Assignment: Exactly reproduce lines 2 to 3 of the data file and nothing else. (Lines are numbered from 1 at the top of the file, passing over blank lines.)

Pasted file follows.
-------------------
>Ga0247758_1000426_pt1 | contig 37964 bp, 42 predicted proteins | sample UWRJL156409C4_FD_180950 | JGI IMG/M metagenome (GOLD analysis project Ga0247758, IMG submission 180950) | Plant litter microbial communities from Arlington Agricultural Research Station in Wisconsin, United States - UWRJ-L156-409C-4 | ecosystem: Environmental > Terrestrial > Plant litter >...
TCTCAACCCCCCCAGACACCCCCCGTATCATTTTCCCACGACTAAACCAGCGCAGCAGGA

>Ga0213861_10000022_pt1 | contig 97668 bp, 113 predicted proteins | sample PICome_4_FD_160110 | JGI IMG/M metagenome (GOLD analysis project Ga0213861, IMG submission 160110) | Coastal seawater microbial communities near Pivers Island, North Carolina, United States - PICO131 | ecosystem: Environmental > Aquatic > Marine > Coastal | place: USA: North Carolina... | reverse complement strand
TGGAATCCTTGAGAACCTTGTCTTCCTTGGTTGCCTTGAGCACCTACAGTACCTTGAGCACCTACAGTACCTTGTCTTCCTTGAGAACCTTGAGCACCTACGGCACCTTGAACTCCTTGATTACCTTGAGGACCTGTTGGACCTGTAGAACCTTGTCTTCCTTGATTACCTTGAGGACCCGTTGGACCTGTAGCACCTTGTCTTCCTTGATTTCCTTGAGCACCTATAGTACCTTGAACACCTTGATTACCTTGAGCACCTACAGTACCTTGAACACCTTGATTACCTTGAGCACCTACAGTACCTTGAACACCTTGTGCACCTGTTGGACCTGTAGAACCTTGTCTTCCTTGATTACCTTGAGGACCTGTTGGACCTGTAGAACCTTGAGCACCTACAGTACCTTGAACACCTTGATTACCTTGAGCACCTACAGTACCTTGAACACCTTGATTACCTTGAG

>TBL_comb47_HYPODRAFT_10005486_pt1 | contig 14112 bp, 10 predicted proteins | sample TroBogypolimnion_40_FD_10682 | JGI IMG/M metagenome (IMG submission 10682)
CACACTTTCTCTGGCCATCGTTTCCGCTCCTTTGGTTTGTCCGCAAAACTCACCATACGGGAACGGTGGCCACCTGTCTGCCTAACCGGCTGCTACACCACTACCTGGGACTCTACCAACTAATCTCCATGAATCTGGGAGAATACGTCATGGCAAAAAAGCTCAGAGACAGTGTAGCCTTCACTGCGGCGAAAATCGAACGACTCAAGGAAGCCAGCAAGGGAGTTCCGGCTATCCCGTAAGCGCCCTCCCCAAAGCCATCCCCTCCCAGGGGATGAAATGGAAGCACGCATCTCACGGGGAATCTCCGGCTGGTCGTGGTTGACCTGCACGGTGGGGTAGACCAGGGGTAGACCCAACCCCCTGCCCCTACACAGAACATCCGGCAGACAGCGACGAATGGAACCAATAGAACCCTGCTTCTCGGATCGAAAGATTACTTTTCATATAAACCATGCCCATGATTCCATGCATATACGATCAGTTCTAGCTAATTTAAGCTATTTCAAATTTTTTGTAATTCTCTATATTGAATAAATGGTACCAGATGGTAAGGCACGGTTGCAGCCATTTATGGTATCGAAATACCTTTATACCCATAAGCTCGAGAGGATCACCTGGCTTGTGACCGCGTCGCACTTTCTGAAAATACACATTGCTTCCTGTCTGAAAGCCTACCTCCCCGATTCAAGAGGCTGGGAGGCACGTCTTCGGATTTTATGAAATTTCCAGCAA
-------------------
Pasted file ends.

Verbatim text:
TCTCAACCCCCCCAGACACCCCCCGTATCATTTTCCCACGACTAAACCAGCGCAGCAGGA

>Ga0213861_10000022_pt1 | contig 97668 bp, 113 predicted proteins | sample PICome_4_FD_160110 | JGI IMG/M metagenome (GOLD analysis project Ga0213861, IMG submission 160110) | Coastal seawater microbial communities near Pivers Island, North Carolina, United States - PICO131 | ecosystem: Environmental > Aquatic > Marine > Coastal | place: USA: North Carolina... | reverse complement strand